Aside from pre-empting Lacan's argument of material reality being rendered meaningful through the use of a linguistic sign, what this triadic relationship establishes for us is a multiplicity of signs- the unlimited semiosis. As the essay has just argued, the Interpretant constitutes the third indispensable element of the triadic relation. Nevertheless, the Interpretant is a sign in itself and needs at least one more sign as its own Interpretant, and so ad infinitum. This multiplicity of signs is for Peirce logically prior to a single sign. The system creates the necessary condition for any particular sign. However, Peirce, fully aware of this self-creative power of the universe of signs, does bring in some limitations on it. The trichotomy of icon, index and symbol allows the universe of signs to be dependent upon the empirical world of things. This is where the referential aspect of the sign enters into our present discussion explaining the troubling 'presence' of things in an understanding of sign.

The icon is a sign determined by its object by virtue of its own internal nature (a quality) and is hence, immediately intelligible. Peirce's idea of the qualisign comes closest to this idea of the icon. The index is a sign by virtue of a relation of co-presence it shares with the object, an existential relationship with the object, as it were. It signifies in virtue of a relationship of metonymic contiguity with its referent. The obvious counterpart for the index is the sinsign. But it can come to have an existential relationship only through its qualities. So, an index involves a qualisign or several qualisigns. The symbol is a sign by virtue of its conventional mediating abilities (as in Saussure's sign, in fact). While conventionality indicates the legisign properties of the symbol, it must also be kept in mind that every legisign signifies through an instance of its application- through a replica of it. The notion of the replica with its substitutional properties comes very close to the functioning of a metaphor. The replica is a sinsign. So, every legisign requires sinsigns only after the law/convention renders it so. Furthermore, all linguistic types (legisigns) are more general in nature, while their tokens (replicas) are more specific, occurring in specific contexts. (Peirce, Pg 102) For Peirce, every algebraic equation is an icon, in so far as it exhibits, by means of the algebraic signs (which are not themselves icons), the relations of the quantities concerned. Any material image, as a painting, is largely conventional in its mode of representation. In itself, without a legend or label, Peirce calls it a hypo-icon. Images are those hypo-icons which partake of first firstness or simple quality. (Peirce, Pg 105) What is amply evident from Peirce's deliberations is that the representational character of signs can be, and often is, mixed or heterogeneous. He emphasizes the overlapping and flexibility of the sign categories in signifying practices- every sign is an icon, an index and a symbol in the contexts which enable their iconic, indexical and symbolic aspects to manifest themselves. What also emerges is an aspect of language- signs not only signify but refer; they have a referential function, which at its simplest has traditionally been considered as a naming relation with things. This relationship of reference is what Barthes calls denotation, and its correlate connotation.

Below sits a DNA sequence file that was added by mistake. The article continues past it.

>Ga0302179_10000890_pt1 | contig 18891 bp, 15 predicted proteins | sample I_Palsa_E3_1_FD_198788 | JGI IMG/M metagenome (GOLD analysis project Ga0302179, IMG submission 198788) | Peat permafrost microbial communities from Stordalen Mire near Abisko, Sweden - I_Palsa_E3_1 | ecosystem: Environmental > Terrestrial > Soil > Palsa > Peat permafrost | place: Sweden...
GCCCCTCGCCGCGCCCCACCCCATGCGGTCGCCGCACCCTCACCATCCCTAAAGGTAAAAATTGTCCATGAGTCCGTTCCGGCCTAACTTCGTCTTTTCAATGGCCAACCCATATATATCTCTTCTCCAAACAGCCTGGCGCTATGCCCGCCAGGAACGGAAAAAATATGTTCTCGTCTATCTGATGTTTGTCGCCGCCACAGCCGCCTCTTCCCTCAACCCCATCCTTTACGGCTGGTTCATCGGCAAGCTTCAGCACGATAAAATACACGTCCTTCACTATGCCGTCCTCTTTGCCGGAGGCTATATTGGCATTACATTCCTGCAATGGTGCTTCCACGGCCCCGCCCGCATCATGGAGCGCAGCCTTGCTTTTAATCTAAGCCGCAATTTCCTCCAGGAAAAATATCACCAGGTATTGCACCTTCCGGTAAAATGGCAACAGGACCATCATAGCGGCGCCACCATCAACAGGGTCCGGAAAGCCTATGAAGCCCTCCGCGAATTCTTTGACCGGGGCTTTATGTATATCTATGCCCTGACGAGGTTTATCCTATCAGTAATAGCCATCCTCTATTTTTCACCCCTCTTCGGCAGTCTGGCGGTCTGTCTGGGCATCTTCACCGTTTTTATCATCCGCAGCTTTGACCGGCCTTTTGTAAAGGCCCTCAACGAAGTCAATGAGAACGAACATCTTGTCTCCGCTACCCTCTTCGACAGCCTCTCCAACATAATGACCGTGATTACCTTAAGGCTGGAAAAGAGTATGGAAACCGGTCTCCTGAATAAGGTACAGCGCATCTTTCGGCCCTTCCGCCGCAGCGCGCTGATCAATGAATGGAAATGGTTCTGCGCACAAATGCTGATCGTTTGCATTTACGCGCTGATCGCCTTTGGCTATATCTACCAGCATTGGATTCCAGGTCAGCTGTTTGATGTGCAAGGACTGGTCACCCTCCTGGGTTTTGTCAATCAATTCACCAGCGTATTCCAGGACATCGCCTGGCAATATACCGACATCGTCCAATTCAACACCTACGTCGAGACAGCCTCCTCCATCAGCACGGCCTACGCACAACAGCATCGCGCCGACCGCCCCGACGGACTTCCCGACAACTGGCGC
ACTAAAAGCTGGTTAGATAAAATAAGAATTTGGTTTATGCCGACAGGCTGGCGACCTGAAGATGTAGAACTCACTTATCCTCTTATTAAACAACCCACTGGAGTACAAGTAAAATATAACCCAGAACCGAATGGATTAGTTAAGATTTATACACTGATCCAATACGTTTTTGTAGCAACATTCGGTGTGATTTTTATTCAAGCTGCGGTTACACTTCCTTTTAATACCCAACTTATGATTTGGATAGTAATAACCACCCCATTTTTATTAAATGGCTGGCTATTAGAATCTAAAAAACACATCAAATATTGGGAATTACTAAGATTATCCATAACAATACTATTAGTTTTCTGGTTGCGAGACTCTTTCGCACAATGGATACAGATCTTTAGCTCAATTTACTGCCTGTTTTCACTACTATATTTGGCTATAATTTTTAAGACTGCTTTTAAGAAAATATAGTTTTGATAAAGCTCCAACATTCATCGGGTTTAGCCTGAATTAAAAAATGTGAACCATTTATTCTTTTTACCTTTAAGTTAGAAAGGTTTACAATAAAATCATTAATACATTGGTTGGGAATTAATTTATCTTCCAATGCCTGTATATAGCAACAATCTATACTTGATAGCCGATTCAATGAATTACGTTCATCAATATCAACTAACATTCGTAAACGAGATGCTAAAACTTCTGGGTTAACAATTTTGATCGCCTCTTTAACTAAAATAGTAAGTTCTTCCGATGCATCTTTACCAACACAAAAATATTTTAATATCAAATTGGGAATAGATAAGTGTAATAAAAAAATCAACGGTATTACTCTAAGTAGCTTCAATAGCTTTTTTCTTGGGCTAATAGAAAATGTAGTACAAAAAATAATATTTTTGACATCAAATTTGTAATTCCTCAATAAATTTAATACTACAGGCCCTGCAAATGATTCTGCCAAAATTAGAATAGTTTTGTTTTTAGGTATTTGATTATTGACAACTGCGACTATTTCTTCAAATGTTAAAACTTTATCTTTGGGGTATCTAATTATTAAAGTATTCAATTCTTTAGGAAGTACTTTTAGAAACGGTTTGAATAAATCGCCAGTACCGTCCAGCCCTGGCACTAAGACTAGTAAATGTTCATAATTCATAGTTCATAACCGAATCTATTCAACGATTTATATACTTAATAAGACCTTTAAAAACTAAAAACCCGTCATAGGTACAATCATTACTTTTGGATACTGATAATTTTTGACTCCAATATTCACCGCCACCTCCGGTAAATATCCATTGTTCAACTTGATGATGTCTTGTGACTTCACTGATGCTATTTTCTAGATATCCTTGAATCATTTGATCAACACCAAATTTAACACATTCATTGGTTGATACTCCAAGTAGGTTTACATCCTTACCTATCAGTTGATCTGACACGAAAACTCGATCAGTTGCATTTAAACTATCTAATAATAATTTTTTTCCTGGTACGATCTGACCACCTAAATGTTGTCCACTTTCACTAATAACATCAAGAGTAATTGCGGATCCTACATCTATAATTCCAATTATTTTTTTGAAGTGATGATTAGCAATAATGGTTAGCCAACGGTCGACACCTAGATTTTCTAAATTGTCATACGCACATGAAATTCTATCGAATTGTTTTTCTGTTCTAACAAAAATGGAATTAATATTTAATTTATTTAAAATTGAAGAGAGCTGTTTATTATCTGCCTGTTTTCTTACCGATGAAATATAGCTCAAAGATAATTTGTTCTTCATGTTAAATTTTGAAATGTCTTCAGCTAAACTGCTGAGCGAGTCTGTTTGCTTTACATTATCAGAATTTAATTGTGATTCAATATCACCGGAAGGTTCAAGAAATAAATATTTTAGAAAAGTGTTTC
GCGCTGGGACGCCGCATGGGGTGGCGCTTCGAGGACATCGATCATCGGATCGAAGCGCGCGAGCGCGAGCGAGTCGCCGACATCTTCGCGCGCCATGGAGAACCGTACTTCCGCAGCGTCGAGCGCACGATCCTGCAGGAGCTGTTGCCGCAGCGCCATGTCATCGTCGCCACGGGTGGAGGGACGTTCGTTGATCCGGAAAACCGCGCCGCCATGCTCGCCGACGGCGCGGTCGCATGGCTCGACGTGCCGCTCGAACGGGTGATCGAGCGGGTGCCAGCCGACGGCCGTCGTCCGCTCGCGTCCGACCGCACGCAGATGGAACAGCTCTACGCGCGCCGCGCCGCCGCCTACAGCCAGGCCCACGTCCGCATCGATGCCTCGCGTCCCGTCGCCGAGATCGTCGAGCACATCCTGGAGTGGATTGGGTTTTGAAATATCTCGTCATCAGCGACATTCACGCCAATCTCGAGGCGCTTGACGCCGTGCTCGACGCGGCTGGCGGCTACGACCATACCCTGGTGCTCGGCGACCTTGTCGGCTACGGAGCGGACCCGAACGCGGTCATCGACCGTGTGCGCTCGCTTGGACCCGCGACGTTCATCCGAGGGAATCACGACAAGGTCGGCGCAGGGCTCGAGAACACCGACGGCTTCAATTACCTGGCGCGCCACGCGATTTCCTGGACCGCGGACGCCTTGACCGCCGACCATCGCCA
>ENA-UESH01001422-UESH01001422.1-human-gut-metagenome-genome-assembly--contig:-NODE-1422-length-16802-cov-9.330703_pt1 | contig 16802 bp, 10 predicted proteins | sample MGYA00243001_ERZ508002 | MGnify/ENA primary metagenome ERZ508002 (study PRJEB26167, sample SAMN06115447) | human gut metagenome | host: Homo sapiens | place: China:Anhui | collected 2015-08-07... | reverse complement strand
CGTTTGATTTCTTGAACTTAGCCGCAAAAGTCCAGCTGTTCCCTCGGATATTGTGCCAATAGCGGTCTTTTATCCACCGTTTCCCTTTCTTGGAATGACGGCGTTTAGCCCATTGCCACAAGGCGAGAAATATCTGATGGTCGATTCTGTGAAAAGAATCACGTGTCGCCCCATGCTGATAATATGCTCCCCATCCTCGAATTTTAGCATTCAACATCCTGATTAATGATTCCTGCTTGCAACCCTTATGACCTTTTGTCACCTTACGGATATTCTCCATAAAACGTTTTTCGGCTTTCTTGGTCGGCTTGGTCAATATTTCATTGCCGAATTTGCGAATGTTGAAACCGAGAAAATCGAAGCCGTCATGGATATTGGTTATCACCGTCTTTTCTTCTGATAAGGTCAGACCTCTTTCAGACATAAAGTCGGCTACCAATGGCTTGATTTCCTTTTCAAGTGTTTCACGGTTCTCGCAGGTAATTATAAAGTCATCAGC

Barthes provides an analytical system to discuss the reading/interpretation of the image which for Peirce is an icon at most times- immediately intelligible without codes. Some of the questions Barthes explores are- If the image re-presents like Peirce says it does, can it shape meaning? And how does meaning get into the image? It is here that a Lacanian understanding of the Sr and Sd relationship within the sign will not be out of order in understanding Barthes' 'image' as a complex sign. The crucial break that Lacan announces from Saussure's formulation of the signification process is his focus on the bar separating the Sr and the Sd. Lacan introduced a new emphasis on the bar as a formula of separateness rather than of Saussurean reciprocity. This move of Lacan calls into question any theory of correspondence between words and things, thereby paradoxically serving to strengthen Saussure's arguments. Lacan uses the 'Restroom example' to demonstrate his central hypothesis- "we fail to pursue the question of meaning as long as we stick to the illusion that the Sr answers to the function of re-presenting the Sd". (Lacan, Pg 150)An exploration of the example will reveal that meaning that insists in the signifying chain is itself attributed to the Sd. This only happens after the meaning is inscribed in the Sd. The inscription (Sr of 'Ladies' or 'Gentlemen') constitutes the Sd as such by enabling a disjunction- by making material reality differ from itself to the children on the train. The restroom doors, it ought to be remembered, are identical on all accounts until a Sr, 'Gentlemen' or 'Ladies', enters into its material constitution to make it what it is. This is how meaning enters into the image, for Lacan. The possibility of this meaning entering in to differentiate otherwise analogous material reality lies, for Lacan, in the movement of language along a chain of Srs.